Lendon Sadler’s life is full of art, music, storytelling and honesty. He is beholden only to seeing the world as it is and being as true to oneself as his mind and body allow.
While his physical form has passed, his spirit, counsel and lessons are still with us. And so, I write this in the present tense or, as Lendon lived, in the present progressive.
Though this post is written on the occasion of his death – he passed away yesterday afternoon “at home surrounded by friends as we held him,” according to his close friend and companion David Greene – it would run counter to how he lived if I began with this fact. (Friends have been leaving tributes to him on his Facebook page.)
There is no one so able to tell his story as he. Here is how Lendon described himself for his reading at The Frunchroom’s 2nd anniversary show (he appeared during the second of our two nights):
Lendon has been – in his own words – a peace activist & actor, artistic and cosmetic model, street transvestite and guerrilla theater performer, fast food worker & dumpster diver, domestic & factory employee & construction laborer, winner of multiple Boy Scout merit badges & sex educator for the Girl Scouts of America, Mother Superior of the Sisters of Perpetual Indulgence & co-conspirator for the Cockettes, a rhetorician of the obscure Gay Left, a raconteur of American musics; an ecstatic student and enraptured confidant. But of notable consequence, an unabashed lover.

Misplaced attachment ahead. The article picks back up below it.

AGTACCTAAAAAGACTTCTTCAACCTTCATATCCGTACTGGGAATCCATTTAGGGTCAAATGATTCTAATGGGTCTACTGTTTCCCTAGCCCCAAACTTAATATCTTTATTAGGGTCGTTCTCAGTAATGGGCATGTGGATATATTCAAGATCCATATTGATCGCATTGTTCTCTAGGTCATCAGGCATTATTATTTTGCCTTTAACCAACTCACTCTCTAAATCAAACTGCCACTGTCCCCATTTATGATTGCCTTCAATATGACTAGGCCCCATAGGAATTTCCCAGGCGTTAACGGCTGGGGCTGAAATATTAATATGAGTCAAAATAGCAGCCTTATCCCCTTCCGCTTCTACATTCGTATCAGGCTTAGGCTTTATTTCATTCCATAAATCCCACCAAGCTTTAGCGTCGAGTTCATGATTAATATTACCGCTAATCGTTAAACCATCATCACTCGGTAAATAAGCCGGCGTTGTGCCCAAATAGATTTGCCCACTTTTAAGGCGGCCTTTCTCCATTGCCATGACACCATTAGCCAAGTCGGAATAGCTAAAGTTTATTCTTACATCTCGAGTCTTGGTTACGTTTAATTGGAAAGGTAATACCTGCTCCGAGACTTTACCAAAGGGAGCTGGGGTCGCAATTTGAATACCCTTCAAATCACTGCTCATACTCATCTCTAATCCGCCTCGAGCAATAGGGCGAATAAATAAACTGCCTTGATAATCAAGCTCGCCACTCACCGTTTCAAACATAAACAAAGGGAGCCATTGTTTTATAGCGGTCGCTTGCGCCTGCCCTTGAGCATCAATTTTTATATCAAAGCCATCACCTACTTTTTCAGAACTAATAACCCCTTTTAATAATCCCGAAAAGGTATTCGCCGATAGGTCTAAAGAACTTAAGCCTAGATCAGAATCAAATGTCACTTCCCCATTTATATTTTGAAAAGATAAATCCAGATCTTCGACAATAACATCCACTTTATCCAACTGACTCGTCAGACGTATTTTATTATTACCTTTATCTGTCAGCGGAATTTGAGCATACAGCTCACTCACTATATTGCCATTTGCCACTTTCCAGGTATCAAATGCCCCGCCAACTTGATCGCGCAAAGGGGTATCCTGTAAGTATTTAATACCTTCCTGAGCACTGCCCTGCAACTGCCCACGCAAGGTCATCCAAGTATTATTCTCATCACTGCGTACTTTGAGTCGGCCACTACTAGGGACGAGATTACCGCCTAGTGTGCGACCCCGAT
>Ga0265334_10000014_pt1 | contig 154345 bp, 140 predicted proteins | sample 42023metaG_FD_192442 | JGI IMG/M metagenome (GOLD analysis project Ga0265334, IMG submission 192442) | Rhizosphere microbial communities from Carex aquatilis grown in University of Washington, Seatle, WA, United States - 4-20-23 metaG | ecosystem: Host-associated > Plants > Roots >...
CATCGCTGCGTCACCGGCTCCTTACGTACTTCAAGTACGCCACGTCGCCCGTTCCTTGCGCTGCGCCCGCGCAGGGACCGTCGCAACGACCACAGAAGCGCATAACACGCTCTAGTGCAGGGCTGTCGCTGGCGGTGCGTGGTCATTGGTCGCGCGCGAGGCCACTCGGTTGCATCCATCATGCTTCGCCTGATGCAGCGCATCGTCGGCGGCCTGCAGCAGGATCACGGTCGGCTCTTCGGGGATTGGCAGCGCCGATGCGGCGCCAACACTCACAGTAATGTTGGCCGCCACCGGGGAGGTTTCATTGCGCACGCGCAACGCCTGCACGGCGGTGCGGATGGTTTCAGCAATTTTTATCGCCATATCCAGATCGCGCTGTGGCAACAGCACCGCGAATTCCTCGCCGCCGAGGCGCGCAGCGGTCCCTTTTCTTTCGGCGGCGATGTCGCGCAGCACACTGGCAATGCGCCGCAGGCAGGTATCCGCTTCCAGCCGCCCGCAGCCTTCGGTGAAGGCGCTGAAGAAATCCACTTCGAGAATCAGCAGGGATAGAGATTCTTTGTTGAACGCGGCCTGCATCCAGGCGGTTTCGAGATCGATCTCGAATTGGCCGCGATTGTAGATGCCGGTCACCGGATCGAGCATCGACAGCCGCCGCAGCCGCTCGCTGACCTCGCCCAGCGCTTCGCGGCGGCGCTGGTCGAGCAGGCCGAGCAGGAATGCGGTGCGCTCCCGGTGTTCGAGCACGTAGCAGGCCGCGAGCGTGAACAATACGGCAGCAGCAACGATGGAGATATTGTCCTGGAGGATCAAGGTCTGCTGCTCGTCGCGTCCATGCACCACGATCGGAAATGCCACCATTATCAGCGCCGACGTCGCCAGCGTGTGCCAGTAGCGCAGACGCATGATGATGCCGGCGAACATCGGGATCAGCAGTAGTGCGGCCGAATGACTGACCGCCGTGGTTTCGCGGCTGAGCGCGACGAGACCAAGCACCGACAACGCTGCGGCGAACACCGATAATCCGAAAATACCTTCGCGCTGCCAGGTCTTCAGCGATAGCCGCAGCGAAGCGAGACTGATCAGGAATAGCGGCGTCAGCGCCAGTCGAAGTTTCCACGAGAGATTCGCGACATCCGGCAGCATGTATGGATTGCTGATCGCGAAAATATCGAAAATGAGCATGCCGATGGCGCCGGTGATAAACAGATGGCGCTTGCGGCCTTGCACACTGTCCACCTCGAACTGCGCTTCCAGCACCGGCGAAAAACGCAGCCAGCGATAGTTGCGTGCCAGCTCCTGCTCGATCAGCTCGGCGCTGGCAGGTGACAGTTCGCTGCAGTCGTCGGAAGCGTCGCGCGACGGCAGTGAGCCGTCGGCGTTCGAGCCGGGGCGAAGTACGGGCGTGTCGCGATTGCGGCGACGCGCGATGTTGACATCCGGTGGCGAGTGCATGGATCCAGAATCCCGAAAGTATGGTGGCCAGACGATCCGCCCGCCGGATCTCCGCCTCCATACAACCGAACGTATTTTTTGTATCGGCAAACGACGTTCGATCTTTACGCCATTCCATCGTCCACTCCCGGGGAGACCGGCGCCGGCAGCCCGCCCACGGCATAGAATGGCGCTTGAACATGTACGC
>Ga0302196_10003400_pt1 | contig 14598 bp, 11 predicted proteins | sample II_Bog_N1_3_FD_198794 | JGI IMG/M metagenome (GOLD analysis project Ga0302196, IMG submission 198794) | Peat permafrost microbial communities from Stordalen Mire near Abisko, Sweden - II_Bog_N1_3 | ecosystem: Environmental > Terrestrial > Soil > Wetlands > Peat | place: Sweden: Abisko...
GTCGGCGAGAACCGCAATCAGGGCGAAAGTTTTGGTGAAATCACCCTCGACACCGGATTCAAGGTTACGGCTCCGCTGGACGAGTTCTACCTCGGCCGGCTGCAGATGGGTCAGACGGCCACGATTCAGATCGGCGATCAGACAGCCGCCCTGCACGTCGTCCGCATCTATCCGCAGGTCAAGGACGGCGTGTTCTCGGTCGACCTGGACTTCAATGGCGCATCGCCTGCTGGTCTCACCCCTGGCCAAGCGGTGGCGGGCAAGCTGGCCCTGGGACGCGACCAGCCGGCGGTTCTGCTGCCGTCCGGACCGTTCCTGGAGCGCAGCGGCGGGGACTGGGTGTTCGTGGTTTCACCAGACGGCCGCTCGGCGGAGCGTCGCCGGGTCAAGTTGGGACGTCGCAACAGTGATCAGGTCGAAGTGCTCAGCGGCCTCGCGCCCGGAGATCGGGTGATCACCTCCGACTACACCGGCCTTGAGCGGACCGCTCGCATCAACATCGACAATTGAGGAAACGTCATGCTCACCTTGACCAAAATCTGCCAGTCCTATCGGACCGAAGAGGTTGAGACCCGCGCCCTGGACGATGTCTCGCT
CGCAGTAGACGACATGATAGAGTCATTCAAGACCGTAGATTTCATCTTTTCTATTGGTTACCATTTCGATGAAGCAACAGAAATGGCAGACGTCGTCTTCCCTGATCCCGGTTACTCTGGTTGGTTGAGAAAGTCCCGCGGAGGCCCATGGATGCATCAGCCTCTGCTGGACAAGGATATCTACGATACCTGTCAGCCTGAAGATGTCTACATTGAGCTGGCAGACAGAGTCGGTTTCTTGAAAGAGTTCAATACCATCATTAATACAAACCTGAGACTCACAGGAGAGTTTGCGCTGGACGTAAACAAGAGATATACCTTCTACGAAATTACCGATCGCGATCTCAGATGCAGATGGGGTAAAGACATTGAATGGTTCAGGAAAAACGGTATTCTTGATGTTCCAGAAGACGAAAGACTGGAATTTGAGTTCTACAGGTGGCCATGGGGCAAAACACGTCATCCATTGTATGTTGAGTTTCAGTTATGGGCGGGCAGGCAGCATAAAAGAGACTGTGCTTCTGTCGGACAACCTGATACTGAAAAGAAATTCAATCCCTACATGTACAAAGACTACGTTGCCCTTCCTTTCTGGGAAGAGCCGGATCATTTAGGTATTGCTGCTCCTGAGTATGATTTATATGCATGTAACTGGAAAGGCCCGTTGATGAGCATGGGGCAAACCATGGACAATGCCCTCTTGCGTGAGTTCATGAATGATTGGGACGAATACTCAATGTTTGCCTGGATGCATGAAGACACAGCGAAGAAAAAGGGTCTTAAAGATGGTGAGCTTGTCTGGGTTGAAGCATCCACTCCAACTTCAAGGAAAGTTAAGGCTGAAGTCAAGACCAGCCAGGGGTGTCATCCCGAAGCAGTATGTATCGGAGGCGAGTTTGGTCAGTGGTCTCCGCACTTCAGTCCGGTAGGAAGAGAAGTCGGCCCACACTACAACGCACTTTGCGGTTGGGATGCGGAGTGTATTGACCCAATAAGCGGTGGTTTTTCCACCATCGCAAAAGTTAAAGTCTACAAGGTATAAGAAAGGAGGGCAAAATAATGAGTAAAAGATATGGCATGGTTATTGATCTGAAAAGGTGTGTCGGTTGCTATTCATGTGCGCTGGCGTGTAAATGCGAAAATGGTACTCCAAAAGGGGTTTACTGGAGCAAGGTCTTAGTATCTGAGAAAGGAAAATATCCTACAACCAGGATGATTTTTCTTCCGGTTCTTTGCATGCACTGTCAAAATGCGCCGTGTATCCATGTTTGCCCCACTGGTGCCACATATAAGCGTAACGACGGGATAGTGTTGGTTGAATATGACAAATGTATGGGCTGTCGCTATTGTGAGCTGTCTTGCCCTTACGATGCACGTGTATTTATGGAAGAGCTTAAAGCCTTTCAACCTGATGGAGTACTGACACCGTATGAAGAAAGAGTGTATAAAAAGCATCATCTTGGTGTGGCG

The below clip finds Lendon telling the tale of his journey to Chicago, his life in Beverly and his observations on life itself.
When asked to describe the story he read that night, Lendon said it was “life sketches by a homo hippie Negro in Beverly.” While it will be included in the full show podcast at a future date, it felt right to release his portion now. It remains one of the high points in the show’s history, especially for his lessons on building community and compassion:
Buy goods and services locally, wherever you can. Food, flowers, clothes, whatever it may be. Give that toothless junkie begging on the expressway on-ramp an extra dollar.
Kiss your lover, when your inclination is to kick them.
Love your children hard when they are most annoying.
When your instinct is to make harsh judgements about things that you don’t really understand, just relax. Tell your mind to shut the fuck up.
Be kind to strangers. For one day, it may be me.
Good night, Lendon.
A few notes about this clip: This is a rough edit in the interest of speed. We used an improvised audio setup during the show as Lendon sat a short distance away from the recorder and spoke in his trademark gentle tenor. My intent is to have a more fully produced version of Lendon’s essay for the final podcast, but it felt right to provide this to you as soon as possible.
Main photo: Holly Evanchik Donovan
Inset photo: Diego Ivan Martirena